Christian Living

Real Hope for Real Grief (Part 2)

Terry Coon

I have to admit that when the Holy Ghost first put it on my heart to write about death and our response to it, I was hesitant. Death is a touchy topic and everyone has been affected by it. My intentions are not to cause anyone more pain. I also do not want to minimize or trivialize death by painting a picture from a Christian perspective that death is “cakewalk.” Instead, I want to paint the picture the Bible paints: a picture that includes suffering and joy, hope and loss, grief and glory.

I really believe that in order to grasp its depth (if that is even possible), we must look at both sides of the coin.

The Bad and the Ugly

“But of the tree of the knowledge of good and evil, you shall not eat, for in the day that you eat of it, you will surely die.” (Genesis 2:17)

Death is a byproduct of sin. It exists because man is sinful and God is holy. Sin demands justice and justice is served by death. God did not intend for death to be a part of his marvelous creation, yet he allowed it. But He had every intention of using it to “reverse the curse.”

Let this sink in: Our sin is so great and so damaging that it causes the loss of life. We are all guilty of sin and are affected and corrupted by it. Sin has so radically corrupted everyone and everything, that no one can escape death or the realities of it.

The Good

Jesus said, “I am the resurrection and the life. He who believes in Me, though he may die, he shall live. And whoever lives and believes in Me shall never die. Do you believe this?” (John 11:25-26)

This passage in John is just as real as the passage in Genesis. In John, we find out that God allowed death to become a reality, but not a finality. It reminds us that God can take terrible circumstances and use them for the good of his children and ultimately for his Glory. Yes, it is true that “ALL things work together for the good to those who love God, to those who are called according to his purpose” (Romans 8:28; emphasis mine). On the one hand, we have this terrible reality that people are removed from this world. Yet, because of Christ there is another reality operating concurrently that screams, “Death is not the end!”

The bridge then is Christ. He makes joy possible in the face of suffering. He brings hope when we’ve experienced loss. He points us to glory while we grieve. It all happens in Christ, and in Christ alone.

Our first representative, Adam, led us to sin and death. Our second Adam, Jesus, leads to righteousness and life through his death AND resurrection. Because he satisfied God’s wrath on behalf of humanity, death (though very real) is swallowed up in the victory of Christ’s resurrection (cf. 1 Corinthians 15).

The Reality

This leads me to the crux and conclusion of this post. Often times when seemingly “good people” and loved ones die, a lot of Christians tend to send people to heaven because that thought eases the pain. I have gone to countless funerals and read countless posts where people have presumed that because a person has done so many good things or may have said a prayer at some point in their lives, they’re in; regardless of the person’s theology and lifestyle, heaven is the only option.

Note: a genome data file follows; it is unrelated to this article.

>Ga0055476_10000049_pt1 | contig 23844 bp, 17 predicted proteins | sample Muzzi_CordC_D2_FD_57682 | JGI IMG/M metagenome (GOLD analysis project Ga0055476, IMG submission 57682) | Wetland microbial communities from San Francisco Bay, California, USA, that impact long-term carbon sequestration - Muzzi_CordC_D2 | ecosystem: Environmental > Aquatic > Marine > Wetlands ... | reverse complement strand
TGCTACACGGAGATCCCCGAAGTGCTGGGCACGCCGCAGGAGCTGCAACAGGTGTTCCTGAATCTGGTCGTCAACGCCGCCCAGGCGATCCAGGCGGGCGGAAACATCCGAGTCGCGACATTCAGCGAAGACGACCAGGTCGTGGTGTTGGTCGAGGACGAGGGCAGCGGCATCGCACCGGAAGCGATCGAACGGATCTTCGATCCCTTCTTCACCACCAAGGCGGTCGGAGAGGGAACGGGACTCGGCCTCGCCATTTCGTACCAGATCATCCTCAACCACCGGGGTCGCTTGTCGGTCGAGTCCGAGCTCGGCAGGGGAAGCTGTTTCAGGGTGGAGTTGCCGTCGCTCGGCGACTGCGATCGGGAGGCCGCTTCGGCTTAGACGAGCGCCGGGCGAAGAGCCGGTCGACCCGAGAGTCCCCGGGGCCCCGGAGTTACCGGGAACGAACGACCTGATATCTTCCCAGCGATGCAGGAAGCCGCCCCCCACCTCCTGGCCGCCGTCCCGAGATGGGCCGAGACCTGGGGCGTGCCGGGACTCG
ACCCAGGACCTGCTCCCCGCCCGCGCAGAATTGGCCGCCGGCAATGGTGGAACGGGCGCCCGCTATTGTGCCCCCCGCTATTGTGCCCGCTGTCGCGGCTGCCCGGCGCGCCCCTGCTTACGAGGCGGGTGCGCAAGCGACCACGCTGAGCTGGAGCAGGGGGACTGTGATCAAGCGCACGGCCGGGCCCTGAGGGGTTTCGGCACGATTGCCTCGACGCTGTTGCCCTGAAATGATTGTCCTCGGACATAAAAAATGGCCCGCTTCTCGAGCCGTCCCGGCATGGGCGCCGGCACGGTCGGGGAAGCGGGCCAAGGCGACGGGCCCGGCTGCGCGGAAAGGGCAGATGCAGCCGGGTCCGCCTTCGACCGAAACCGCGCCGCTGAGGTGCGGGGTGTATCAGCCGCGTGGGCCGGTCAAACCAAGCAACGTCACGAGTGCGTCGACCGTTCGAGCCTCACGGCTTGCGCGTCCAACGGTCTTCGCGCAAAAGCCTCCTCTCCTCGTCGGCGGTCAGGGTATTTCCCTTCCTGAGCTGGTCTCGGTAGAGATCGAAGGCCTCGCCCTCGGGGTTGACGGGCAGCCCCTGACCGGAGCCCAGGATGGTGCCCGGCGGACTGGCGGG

Most people would probably never openly pronounce at a funeral that the deceased person’s eternal destination is hell, but why should that give us license to claim heaven for that person, when there is no real indication that it is true?  In John 11 and in 1 Thessalonians 4:16, the writers mention multiple times that the person who lives/will live in eternity with God in heaven, is the person who lived/died in Christ.  This is the person whose life was hidden in Christ (cf. Colossians 3:3-4).  This is the person whose life was radically transformed by Christ (cf. 2 Corinthians 5:15-17). This is the person whose life was characterized by Christ-likeness (cf. John 15:1-11) and the list goes on.

When we disregard a deceased person’s life and send them to heaven presumptuously, we do no damage to that person (for their eternal destination has already been set). Instead, we do damage to those who remain alive. What we communicate is that there is no need to submit to the lordship of Jesus Christ in this life because “doing good things” covers you in the next. What we communicate is that Scripture is true inasmuch as it doesn’t affect our ability to cope with death. What we communicate is false hope.

As Children of the Word, we must stand firm on the truth of Christ that he is the only way to God and heaven. Painfully, this means that every family member will not be there. This means that many people who did good deeds but rejected Christ will not make it. This means that we must be serious about this life if we want to be with Christ in the next. This means we have to be all the more diligent and zealous to proclaim the glorious, death-defying, soul-saving, bondage-breaking, new life-giving Gospel of Jesus Christ to everybody.

We must remind ourselves and tell others that if there is to be any hope in grief, any consolation for our pain, any joy in our sorrow, it must be by, through, and in Christ.

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